Hello everybody! I've had this problem before and I couldn't find any solution. When I am flying IFR and I'm about to land, the ATC tells me instructions to turn. Then, I'm approaching the airport and ATC doesn't tell me anything, so I have to cancel IFR and land the plane without instructions from ATC.
I remember when I was flying from Charles-de-Gaulle to Heathrow and I was approaching the airport. ATC told me instructions but then I didn't receive any instruction from them. Again I made my landing by myself without any instructions.
ATC tells me to descend and to turn, but they don't tell me any instructions to turn on final, and all that involves landing.
Am I missing something? Maybe I have to do something before I land.
I hope to receive some answers...
If you are flying IFR, and ATC vector you to an ILS runway (as opposed to a visual runway), then the final instructions you get from ATC will be that final turn towards the runway's approximate heading.... there won't be anything after that.
the reason is that with an ILS approach, the Localizer will make the final adjustments for your final approach, through use of the APPROACH or APP mode on the AutoPilot.
So the manual Vectors that you get from ATC will end with the final instruction that puts you on a heading that will intercept the localizer.
Por Ejemplo; (sorry I know that's Spanish not Portuguese!)
"BA8077 turn right heading 175, descend and maintain 2,500. Maintain 2,500 until established on the Localizer. Contact Heathrow Approach on 125.15" .....
So this is the final instruction they give you because they are expecting you to use ILS beyond this, for your final approach.
"BA8077 turn right heading 175, descend and maintain 2,500. Maintain 2,500 until established on the Localizer. Contact Heathrow Approach on 125.15"
That's the final instruction ATC give me. But when I was flying from Charles-de-Gaulle to Heathrow, they game that instruction and the plane was not alligned to the runway so I made it by myself (which was a hard landing)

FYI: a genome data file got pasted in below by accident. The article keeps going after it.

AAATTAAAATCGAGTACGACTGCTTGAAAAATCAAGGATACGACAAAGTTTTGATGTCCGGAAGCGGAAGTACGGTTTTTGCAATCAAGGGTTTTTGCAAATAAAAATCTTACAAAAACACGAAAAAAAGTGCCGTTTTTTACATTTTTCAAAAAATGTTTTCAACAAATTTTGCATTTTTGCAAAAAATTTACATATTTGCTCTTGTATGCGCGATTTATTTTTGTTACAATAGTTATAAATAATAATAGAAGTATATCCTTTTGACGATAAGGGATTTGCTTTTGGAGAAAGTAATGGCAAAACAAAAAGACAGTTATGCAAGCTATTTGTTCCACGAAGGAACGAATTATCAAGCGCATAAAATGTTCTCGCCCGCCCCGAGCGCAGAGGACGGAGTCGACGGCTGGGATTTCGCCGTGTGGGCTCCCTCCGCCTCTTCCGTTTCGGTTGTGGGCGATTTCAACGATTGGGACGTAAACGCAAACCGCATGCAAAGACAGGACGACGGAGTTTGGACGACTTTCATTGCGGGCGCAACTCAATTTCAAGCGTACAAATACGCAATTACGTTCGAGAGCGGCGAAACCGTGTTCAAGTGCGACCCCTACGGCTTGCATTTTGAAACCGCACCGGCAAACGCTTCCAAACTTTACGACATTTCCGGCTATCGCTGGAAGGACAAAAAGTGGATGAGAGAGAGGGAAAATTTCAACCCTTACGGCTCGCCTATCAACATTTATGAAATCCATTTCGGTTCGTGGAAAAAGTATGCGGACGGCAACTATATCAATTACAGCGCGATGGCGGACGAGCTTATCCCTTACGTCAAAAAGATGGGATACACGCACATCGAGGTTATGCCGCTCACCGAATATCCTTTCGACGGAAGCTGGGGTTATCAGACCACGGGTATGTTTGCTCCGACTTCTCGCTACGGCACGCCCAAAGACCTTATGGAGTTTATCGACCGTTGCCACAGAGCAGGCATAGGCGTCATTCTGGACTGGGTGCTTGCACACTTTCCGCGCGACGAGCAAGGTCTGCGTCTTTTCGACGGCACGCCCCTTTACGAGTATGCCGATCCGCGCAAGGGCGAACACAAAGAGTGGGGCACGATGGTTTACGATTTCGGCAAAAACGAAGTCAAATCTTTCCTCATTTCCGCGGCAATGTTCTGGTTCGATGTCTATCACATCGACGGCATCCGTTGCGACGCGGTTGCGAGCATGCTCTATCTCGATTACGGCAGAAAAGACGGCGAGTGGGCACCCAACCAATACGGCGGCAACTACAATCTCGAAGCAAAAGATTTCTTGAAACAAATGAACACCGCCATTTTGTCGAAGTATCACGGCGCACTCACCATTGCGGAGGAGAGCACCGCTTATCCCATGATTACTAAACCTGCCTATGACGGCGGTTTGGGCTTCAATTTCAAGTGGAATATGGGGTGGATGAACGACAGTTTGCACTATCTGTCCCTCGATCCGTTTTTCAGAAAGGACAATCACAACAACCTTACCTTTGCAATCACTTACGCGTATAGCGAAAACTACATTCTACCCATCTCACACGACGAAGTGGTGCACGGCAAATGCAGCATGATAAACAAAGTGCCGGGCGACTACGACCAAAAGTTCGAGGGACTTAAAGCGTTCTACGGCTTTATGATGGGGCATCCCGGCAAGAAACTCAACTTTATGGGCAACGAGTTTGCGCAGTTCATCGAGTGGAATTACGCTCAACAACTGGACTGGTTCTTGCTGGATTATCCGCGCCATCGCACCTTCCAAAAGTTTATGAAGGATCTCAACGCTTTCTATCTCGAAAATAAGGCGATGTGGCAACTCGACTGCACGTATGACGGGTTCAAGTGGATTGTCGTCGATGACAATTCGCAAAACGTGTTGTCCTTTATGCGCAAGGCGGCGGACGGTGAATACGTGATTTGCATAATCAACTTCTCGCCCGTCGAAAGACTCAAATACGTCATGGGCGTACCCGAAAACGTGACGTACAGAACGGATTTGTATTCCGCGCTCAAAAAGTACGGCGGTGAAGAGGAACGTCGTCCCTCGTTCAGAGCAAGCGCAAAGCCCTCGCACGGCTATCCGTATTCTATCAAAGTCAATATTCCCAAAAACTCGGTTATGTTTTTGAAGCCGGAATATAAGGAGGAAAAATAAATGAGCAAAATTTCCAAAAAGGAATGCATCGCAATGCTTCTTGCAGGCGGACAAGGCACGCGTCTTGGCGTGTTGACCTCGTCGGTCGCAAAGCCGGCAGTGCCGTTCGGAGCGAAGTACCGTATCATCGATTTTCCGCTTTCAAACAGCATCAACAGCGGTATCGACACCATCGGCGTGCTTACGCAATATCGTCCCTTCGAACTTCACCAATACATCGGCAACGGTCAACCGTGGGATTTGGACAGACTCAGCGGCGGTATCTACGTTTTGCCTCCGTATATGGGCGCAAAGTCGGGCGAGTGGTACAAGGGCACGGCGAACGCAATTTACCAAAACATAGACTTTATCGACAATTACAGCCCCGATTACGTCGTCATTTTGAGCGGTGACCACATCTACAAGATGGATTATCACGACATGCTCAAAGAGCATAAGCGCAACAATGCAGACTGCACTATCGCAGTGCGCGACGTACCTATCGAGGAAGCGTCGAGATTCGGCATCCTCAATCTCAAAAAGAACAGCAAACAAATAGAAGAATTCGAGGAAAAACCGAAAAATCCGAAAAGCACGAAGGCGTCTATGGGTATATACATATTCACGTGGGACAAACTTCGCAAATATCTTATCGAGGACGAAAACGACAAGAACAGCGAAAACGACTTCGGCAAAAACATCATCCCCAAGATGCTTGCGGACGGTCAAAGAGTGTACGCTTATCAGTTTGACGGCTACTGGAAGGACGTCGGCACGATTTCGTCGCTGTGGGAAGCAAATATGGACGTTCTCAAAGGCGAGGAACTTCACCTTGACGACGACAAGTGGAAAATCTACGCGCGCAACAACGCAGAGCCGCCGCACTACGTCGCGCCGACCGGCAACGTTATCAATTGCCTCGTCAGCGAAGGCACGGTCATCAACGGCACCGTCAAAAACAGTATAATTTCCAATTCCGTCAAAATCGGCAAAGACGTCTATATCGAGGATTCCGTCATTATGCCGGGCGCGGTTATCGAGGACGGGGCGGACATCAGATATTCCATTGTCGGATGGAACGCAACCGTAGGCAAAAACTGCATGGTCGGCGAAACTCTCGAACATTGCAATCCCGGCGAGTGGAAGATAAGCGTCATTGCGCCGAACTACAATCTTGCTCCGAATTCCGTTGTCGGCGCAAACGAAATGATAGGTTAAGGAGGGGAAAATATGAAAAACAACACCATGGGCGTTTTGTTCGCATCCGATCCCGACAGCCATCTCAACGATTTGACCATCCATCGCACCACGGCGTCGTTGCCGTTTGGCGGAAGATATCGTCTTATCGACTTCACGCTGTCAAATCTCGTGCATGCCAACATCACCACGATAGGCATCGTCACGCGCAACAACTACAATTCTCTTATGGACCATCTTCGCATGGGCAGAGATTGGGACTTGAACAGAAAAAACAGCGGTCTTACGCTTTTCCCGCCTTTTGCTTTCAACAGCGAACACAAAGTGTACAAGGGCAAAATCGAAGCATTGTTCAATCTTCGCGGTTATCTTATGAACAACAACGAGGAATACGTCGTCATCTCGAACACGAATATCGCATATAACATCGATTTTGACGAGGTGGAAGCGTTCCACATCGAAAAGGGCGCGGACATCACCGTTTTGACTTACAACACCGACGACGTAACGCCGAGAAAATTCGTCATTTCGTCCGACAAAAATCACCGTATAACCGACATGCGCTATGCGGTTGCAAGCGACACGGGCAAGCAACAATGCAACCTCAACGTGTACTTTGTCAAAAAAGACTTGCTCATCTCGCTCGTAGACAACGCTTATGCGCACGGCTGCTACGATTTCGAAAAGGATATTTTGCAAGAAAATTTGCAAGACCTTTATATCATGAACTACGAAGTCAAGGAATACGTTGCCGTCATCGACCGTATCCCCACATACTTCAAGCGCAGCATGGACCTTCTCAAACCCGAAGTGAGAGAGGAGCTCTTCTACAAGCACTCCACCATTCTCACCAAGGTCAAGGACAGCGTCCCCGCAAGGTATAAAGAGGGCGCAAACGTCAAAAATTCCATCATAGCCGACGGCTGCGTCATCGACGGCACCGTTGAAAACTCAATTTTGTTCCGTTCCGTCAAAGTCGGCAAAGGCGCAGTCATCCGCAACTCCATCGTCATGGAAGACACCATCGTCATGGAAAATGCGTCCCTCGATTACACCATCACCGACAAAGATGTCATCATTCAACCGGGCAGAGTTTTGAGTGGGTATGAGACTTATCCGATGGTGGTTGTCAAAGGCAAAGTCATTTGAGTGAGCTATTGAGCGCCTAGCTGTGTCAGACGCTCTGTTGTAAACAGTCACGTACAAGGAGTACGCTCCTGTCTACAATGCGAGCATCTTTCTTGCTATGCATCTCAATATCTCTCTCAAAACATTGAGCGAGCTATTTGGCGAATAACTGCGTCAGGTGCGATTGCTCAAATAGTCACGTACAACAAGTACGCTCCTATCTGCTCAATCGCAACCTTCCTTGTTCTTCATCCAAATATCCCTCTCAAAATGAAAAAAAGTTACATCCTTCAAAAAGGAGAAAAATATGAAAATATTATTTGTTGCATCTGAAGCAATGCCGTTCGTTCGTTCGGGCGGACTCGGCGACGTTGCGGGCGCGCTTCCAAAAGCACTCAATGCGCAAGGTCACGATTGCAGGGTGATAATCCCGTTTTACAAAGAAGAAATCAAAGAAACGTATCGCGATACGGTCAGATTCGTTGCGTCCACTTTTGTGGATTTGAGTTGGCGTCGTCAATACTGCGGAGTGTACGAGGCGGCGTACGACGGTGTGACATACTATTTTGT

Generally, I receive that instruction but the plane is not alligned! That's my problem. And I always have to make sharp turns and try to allign the plane with the runway. Also, that instruction happens when I'm near the airport and I can't try to put the plane in its position because I don't have enough time.
(Don't worry about "Por Ejemplo" I speak Spanish, and a little of Portuguese. I'm not portuguese.... I am argentinian, but I am living in Portugal. )
You should maintain 2500 until you are on the localizer. They will turn you about 20-30 degrees from the course so that you can intercept the localizer and then you need to have your instruments set up for the approach, specifically the inbound course for the ILS.
When you contact the approach, they will hand you off to the tower, who will give you permission to land.
You would have to make a huge turn if you don't line yourself up with the localizer heading and approach when you have the chance well before the IAF.
As AV8 says they almost never align you with the runway they send you on a heading that will allow you to intercept the ILS (typically 30 degs off the runway heading) and about 10 miles out.
So well before you have got to this point you must have put the ils freqeuncy in the Nav1 and set the course the same as the runway heading.
Turn to the heading they suggest then fly this until the pink line starts coming to the centre, once this starts turn the last 30 degrees onto runway heading and if you've timed the angle of the turn right the pink line should be in the middle and you should be facing straight towards the runway with about 10 miles to go to sort out the final bits (i.e wheels, speed, final flap settings, Auto spoiler & autobrake)
Then just follow the glideslope down and bingo.
Thanks, spuddi! That was a excellent post. I'll try it out.
Av8r77, your post helped me a lot, too. Thank you, guys!
Sometimes ATC will not give you lower altitude instruction until,,, well, you end up way too high by the time you should be in a good position. SO! What I di is do the altitude begin descent planning. When I know I need to start descending I ask for an altitude change. E.G: from 35.0 to 10.0 This way all works out.
My decent rule: 1- Average speed= 300kts from beginning of descent 2- Average decent rate= 2000 fpm. so, From 35.0 at 300 knts=
35000 divided by 2000 = 15. 15 minutes at 300 knts = 80 miles out to begin decent!!
Just change the numbers around for different decent rates etc.
This is for the big jets, the example I mean, but, this works with any plane.
Spuddi mentioned a "pink line" on final approach. I have never seen one. How do I get the pink line????
Pink line: I think he is referring to the localiser bar on the HSI.